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Myanmar: Rohingya Christians Are ‘The Oppressed of the Oppressed’

In Myanmar, Christians make up about 8.2 percent of the population. The overwhelming majority of these are Protestants, with Roman Catholics comprising most of the rest; there is, however, a small community of Armenian Orthodox Christians. The Armenian Apostolic Church  severed communion with the Holy Mother Church of Constantinople in 451. Here the BBC presents a fascinating look into their community in Myanmar.

For more coverage of the persecution of Christians in Myanmar, see here.

“Rohingya Christians: The Oppressed of the Oppressed,” International Christian Concern, August 7, 2023:

08/07/2023 Myanmar (International Christian Concern) — The Rohingya are among the world’s most oppressed groups. But within the Rohingya there is a subgroup who are the oppressed of the oppressed. They are the Rohingya Christians. The Burmese military violates them for being Rohingya, and then their fellow Rohingya violate them for being Christian.

Following a series of military crackdowns that many consider a genocide, more than 1 million Rohingya in Myanmar’s Rakhine State have fled to neighboring Bangladesh, where most of them inhabit the Kutupalong refugee camp, which is the world’s largest such camp.

A large factor in the ongoing persecution of Rohingyas is that there is no country with much incentive to defend them. The vast majority of Rohingyas have no citizenship anywhere. Technically speaking, everyone has a right to citizenship. But there remain millions of people across the world who are stateless.

The Burmese government refuses to even use the term “Rohingya,” as it considers the people to be illegal immigrants from Bangladesh. During Myanmar’s 2014 national census, the government was forcing Rohingyas to declare themselves as “Bengali.”

In 2017, the situation became far more deadly for Myanmar’s Rohingyas, the majority of whom had to flee the country and eke out a life in the Kutupalong refugee camp.

In such a venue, the present and future can seem quite bleak for anyone. But they are more precarious yet for the Rohingya Christians — who often face threats, beatings, and the vandalism and looting of their homes. Some attacks have seen as many as a dozen Rohingya Christians injured and hospitalized.

Recent Rohingya Christian converts might be kidnapped and brought to a mosque for forced reversion to Islam. Or a Rohingya Christian girl might be kidnapped and then forcibly married to one of her Muslim kidnappers. In one such case, the girl’s father, a Christian pastor, was murdered.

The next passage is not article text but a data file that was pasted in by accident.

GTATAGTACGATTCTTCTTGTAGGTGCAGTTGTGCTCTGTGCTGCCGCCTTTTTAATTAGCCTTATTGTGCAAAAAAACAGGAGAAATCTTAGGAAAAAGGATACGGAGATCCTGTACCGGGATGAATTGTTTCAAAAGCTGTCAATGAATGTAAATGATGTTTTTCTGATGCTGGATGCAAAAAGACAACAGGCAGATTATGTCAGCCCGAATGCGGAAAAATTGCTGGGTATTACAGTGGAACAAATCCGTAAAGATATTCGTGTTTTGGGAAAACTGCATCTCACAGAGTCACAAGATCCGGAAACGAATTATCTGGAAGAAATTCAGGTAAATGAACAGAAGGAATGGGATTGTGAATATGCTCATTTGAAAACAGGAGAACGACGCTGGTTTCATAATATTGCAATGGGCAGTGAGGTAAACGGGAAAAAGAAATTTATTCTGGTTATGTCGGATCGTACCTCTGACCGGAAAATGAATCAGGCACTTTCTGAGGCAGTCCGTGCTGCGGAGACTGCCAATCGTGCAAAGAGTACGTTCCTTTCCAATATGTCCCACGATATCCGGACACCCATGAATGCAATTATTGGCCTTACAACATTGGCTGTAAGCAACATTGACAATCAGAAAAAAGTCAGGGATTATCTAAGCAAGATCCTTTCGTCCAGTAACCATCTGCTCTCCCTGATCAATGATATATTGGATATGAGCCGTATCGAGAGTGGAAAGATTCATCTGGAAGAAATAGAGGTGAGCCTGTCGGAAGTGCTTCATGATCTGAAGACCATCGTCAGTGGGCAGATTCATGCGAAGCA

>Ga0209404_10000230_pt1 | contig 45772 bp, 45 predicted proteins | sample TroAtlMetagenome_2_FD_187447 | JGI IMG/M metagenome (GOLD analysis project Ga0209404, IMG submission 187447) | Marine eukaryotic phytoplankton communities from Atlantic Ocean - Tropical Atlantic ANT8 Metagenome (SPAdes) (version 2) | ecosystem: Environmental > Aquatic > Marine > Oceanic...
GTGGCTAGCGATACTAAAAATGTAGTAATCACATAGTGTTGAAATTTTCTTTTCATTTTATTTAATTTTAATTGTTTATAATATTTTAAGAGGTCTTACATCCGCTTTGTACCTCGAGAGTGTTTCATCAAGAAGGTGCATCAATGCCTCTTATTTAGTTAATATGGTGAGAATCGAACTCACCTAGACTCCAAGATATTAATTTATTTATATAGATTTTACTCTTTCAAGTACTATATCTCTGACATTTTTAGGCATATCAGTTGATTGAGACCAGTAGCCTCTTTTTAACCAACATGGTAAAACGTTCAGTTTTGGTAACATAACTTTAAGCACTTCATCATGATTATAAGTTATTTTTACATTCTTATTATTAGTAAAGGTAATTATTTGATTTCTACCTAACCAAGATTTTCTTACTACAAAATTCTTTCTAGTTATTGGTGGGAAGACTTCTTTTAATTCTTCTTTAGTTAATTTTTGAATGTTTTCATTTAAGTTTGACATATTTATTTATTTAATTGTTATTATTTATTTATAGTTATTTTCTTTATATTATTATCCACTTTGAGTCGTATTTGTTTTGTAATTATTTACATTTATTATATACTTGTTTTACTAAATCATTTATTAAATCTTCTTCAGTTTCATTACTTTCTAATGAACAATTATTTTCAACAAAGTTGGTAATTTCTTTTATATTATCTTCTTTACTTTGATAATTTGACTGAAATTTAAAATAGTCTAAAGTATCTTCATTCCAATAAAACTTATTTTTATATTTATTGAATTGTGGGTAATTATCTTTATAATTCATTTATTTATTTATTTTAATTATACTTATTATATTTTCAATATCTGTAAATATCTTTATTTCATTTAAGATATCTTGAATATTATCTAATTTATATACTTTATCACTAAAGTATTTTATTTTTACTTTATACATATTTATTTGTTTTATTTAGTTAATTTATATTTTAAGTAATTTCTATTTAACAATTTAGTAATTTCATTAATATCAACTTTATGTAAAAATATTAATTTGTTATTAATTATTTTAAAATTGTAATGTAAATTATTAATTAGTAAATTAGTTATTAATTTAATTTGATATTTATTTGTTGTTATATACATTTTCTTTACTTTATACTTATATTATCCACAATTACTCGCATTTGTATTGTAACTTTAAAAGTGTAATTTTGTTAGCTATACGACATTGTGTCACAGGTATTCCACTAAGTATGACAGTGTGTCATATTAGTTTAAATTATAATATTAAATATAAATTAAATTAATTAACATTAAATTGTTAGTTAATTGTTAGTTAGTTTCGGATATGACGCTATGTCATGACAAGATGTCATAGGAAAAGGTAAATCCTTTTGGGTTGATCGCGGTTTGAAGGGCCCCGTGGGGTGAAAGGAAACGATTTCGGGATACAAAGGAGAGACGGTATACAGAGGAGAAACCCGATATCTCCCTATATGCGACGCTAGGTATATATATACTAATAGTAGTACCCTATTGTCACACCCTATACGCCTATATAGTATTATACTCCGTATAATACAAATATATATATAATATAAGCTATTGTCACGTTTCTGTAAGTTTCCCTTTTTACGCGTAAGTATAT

Christians might also have to contend with false accusations, ranging all the way up to accusations of murder. Such circumstances mean that people who are already destitute might have to pay legal fees to defend themselves in court.

The main culprit behind these abuses is the Arakan Rohingya Salvation Army (ARSA), a Rohingya rebel group that has carried out attacks against the Burmese military, as well as Rohingya Christians. Mohammad Sadeq, a Rohingya Christian, says that more than half of Rohingya Muslims is in favor of ARSA attacks against Rohingya Christians.

Peter Saiful, a pastor at the Bethel Church: Rohingya Christian Fellowship, estimates that about 70% of Rohingya Muslims support the anti-Christian attacks. He adds that this is “because of their Islamic scholars” who preach “hate speech against Christianity.”

Saiful, who is also a resident of the Kutupalong refugee camp in Bangladesh, acknowledges that “there are a lot of good Muslims,” but if they “raise their voice” then groups like ARSA “will kill them.”

At this point, it is rare for a Rohingya Muslim to be friends with a Rohingya Christian. “If they are found to be friends with the Rohingya Christians, they would be expelled from their community or they would be beaten to death by the Arakan Rohingya Salvation Army,” said Sadeq….

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